• Continue to fund neighborhood testing and vaccination sites and mobile health units to provide new and existing health and social services to marginalized communities.
  • Require adherence to and monitor compliance of federal requirement to assist with meaningful language access.
  • Establish a process and infrastructure to send alerts to key community partners and/or residents regarding COVID-19 infection rates and problem areas

Primary care connections

  • Decrease the number of uninsured and underinsured Michiganders.
  • Fully leverage Health Information Technology and data to reduce racial health disparities.
  • Implement quality criteria to incentivize primary care.
  • Maximize the use of school-based clinics for expanded care delivery.
  • Educate the public about mental health services.
  •  Increase inoculation rates across ages through statewide messaging campaigns.

Centering equity workgroup

  • Increase culturally competent data collection.
  • Support implementation of the Maternal Infant Health & Equity Improvement Plan’s (MIHEIP) strategic vision of zero preventable deaths – zero health disparities across its six primary priorities.

Additional recommendations

  • Reduce COVID-19 exposure risks in environmental justice communities related to air quality.
  • Ensure that every home and business in Michigan has access to an affordable, reliable high-speed internet connection that meets their needs.

Established in April 2020, the Task Force consists of a variety of leaders from government, academia, and the private sector, health care, economic development, education, and other disciplines who are divided into three working groups. Each group is charged with providing recommendations related to the following topics:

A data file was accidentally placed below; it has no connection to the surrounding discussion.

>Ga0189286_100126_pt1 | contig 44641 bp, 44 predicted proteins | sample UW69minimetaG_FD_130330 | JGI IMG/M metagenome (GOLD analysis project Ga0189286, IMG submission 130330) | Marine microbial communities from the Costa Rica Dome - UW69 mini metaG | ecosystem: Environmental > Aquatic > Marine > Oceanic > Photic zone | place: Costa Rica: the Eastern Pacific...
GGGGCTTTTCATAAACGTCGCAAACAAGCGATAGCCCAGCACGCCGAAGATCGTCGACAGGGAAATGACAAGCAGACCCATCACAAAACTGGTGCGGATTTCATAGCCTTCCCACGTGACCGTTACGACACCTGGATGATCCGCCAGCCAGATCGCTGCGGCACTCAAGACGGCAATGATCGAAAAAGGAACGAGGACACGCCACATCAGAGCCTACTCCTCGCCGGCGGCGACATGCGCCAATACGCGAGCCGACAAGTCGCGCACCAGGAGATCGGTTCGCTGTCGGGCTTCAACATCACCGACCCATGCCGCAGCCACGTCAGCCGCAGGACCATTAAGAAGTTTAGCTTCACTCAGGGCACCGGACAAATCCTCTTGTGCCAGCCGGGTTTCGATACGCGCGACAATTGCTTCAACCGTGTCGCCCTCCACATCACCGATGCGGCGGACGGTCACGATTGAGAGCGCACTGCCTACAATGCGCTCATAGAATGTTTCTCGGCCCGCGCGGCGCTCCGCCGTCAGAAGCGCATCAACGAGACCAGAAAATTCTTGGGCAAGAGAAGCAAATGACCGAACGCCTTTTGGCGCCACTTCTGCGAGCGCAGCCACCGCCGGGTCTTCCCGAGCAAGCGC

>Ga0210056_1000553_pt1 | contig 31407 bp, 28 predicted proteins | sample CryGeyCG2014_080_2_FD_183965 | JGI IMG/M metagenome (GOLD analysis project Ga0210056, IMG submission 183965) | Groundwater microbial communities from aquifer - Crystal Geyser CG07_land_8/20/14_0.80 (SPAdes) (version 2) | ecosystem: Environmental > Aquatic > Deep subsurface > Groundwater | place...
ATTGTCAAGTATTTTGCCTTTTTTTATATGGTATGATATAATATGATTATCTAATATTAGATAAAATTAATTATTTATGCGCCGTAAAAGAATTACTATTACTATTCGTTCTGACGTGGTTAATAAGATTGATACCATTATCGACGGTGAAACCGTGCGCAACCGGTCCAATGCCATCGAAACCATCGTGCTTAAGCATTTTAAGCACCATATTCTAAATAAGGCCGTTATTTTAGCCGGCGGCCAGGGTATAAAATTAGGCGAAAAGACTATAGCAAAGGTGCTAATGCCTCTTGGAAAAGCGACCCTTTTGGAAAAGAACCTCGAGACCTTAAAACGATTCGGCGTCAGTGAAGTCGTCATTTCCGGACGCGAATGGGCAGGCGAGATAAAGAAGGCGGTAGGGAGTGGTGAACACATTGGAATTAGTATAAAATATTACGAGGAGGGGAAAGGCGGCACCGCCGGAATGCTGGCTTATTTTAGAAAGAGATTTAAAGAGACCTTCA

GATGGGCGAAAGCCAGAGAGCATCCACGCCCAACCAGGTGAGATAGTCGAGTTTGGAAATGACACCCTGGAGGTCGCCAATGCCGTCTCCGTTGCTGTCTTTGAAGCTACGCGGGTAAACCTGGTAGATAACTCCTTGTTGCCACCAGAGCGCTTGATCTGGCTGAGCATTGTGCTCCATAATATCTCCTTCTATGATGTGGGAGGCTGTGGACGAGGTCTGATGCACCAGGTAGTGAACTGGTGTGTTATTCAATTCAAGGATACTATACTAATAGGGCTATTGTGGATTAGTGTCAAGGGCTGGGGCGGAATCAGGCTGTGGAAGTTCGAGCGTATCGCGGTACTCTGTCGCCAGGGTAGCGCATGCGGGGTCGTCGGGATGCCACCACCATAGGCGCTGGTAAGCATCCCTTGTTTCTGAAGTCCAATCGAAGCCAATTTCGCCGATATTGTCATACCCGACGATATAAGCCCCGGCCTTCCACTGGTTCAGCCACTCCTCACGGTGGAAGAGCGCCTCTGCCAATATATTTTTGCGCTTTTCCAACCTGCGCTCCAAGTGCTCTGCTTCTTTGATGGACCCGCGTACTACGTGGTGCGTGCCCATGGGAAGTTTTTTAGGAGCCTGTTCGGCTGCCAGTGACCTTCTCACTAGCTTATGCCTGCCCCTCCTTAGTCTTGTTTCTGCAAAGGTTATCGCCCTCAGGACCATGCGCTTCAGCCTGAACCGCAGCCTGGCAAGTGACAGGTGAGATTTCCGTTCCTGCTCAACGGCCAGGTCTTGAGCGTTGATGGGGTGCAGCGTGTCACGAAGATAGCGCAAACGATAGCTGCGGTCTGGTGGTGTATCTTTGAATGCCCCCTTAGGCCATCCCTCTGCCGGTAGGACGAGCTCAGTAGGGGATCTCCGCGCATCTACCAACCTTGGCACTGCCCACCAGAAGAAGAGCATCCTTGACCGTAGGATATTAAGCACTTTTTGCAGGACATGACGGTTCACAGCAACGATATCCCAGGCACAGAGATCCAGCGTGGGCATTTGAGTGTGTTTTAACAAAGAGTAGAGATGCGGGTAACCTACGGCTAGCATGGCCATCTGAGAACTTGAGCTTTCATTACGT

• The Centering Equity Workgroup focuses on studying the cause of the COVID-19 racial disparities and recommending policies and practices that can be implemented in the present to respond to immediate needs and the future to combat racial disparities in possible new pandemics or health crises.
  • The Primary Care Connections Workgroup is charged with examining both short-term and long-term strategies to address the needs of uninsured Michiganders and to close the historical gap of relationships with primary care providers amongst communities of color.
  • The Strategic Testing Infrastructure Workgroup is tasked with implementing the infection testing and vaccine delivery infrastructure needed to effectively meet the needs of the Black or African American community and other marginalized communities during the public health emergency.

The Task Force also developed two additional work groups that provided input and recommendations related to racial disparities in environmental justice and telemedicine. The environmental justice workgroup was established to address the environmental issues that play a significant role in the health and welfare of communities of color. The access to telemedicine workgroup was established to address the disproportionate access communities of color experience when seeking doctors and primary care services.

The full report announced today can be found by clicking here.